NEW YORK, MAY 19 -- The Mafia's grip on the city's $5 billion construction industry has turned it into a cesspool of bribery, extortion, false billings, tax fraud, no-show jobs, minority fronts, bid rigging, violence and sabotage, according to a state report released today.
The 130-page report by the state's Organized Crime Task Force says those in the industry have "become dependent on" corruption. It describes a system in which major developers "ignore" racketeering while reaping its benefits, contractors willingly pay off mob figures to preserve labor peace and unions make themselves easy targets for mob control.
Mafia infiltration extends to carpenters, laborers, teamsters, blasters, steam fitters, boilermakers, house wreckers, truck drivers, plasterers, mason tenders and concrete and drywall contractors, the task force said.
Organized crime, particularly in the cement industry, has driven up the cost of building in Manhattan by as much as 20 percent and has affected such major projects as Trump Plaza and the Jacob K. Javits Convention Center, according to previous testimony and indictments.
Legitimate contractors frequently cooperate with mobsters because they know that "they will only have to pay off once, that the amount will be reasonable and that the services paid for will be delivered," the report said. It also blamed "organized labor's unwillingness or inability to keep its own house clean."
Gov. Mario M. Cuomo (D), who has created a new racketeering task force aimed at the construction industry, told a news conference that many business and labor leaders "are addicted to this corruption. It has a hold on the system." He likened the battle to the war on drugs, where he said widespread demand has made government efforts ineffective.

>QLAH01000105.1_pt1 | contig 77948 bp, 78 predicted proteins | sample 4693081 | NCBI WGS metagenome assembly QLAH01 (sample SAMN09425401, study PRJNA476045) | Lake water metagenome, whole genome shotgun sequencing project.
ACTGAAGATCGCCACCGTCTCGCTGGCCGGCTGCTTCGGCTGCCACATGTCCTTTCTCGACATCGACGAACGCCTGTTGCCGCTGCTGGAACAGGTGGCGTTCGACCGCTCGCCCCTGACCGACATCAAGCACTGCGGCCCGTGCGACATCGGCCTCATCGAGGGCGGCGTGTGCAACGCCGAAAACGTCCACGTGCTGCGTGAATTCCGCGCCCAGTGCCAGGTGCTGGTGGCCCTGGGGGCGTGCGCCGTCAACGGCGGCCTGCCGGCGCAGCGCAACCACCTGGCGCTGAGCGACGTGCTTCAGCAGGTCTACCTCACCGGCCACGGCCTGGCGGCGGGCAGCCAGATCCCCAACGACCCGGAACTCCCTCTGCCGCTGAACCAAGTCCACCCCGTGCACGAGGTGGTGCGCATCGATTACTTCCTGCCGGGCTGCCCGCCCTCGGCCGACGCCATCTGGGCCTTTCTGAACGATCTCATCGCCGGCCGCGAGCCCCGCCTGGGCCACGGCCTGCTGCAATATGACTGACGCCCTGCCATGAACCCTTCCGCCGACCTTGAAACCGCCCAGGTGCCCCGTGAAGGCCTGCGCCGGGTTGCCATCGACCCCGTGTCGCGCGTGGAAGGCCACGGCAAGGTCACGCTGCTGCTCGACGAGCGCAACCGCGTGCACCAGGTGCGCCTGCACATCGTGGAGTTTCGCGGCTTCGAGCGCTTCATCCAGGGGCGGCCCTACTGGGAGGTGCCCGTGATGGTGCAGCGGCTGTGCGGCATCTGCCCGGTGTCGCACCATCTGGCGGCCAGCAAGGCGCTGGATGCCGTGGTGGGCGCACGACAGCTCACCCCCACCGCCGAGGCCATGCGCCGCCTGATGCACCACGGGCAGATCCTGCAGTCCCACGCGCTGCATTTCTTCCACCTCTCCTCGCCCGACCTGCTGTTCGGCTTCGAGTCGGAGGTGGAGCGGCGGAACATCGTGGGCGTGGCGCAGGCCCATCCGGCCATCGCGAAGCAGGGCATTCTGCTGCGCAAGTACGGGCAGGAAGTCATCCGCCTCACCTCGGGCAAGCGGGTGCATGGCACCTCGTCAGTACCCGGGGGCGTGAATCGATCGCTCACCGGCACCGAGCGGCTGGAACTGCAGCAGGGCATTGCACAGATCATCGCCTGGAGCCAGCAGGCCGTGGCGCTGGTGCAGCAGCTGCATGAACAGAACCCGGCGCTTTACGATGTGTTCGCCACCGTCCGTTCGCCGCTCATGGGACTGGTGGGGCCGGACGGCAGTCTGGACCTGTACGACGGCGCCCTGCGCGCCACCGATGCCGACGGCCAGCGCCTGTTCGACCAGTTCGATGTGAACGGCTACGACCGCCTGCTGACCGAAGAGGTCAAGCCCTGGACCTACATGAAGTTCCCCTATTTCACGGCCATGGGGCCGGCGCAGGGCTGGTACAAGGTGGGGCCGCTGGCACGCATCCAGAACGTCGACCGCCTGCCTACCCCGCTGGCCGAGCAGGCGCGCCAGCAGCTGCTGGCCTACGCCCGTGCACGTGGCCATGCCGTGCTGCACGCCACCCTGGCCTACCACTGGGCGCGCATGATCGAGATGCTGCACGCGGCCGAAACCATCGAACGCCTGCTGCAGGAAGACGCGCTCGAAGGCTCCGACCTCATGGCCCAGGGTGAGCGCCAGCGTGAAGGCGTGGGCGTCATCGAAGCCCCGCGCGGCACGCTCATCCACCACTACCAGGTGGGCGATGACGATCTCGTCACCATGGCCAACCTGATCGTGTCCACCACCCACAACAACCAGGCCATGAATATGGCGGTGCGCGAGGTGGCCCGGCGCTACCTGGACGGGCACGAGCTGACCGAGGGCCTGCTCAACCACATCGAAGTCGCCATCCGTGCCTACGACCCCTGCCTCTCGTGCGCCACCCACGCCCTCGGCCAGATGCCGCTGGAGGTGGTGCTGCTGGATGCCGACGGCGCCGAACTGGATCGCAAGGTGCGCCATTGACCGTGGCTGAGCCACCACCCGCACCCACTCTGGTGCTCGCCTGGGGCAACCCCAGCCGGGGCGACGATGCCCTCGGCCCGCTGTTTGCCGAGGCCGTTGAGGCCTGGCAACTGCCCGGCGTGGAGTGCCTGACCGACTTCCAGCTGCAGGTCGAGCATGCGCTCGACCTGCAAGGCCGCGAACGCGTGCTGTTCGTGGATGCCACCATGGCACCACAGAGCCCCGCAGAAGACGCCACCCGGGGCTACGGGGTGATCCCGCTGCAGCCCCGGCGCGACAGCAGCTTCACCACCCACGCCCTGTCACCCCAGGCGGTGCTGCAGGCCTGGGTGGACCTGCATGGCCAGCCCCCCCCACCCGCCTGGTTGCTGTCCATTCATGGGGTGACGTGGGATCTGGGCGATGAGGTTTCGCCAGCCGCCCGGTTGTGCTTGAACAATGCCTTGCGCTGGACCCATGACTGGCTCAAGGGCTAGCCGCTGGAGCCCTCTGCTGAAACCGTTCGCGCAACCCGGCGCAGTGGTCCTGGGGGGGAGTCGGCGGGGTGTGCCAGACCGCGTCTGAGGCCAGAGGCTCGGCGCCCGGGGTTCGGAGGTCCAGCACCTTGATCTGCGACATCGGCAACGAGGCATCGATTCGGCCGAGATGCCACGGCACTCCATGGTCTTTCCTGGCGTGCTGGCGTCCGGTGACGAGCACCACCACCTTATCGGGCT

Joseph H. Newman, chairman of the New York Building Congress, said most contractors "are hardworking, honest people and they are the victims . . . . We don't think the building community should be tarred and feathered for the dishonesty of a few bad apples."
Lewis Rudin, chairman of Rudin Management Co., said undue publicity about corruption "makes people gun-shy about coming in here and doing business." Citing the gang-busting work of the Waterfront Commission on New York Harbor, he said, "Now we have no corruption and no waterfront business."
"Bribes, 'grease payments' and tips are a way of life in New York City's construction industry," often demanded by government and union officials, the report said. " . . . It has become relatively easy to pass the costs of corruption on to consumers."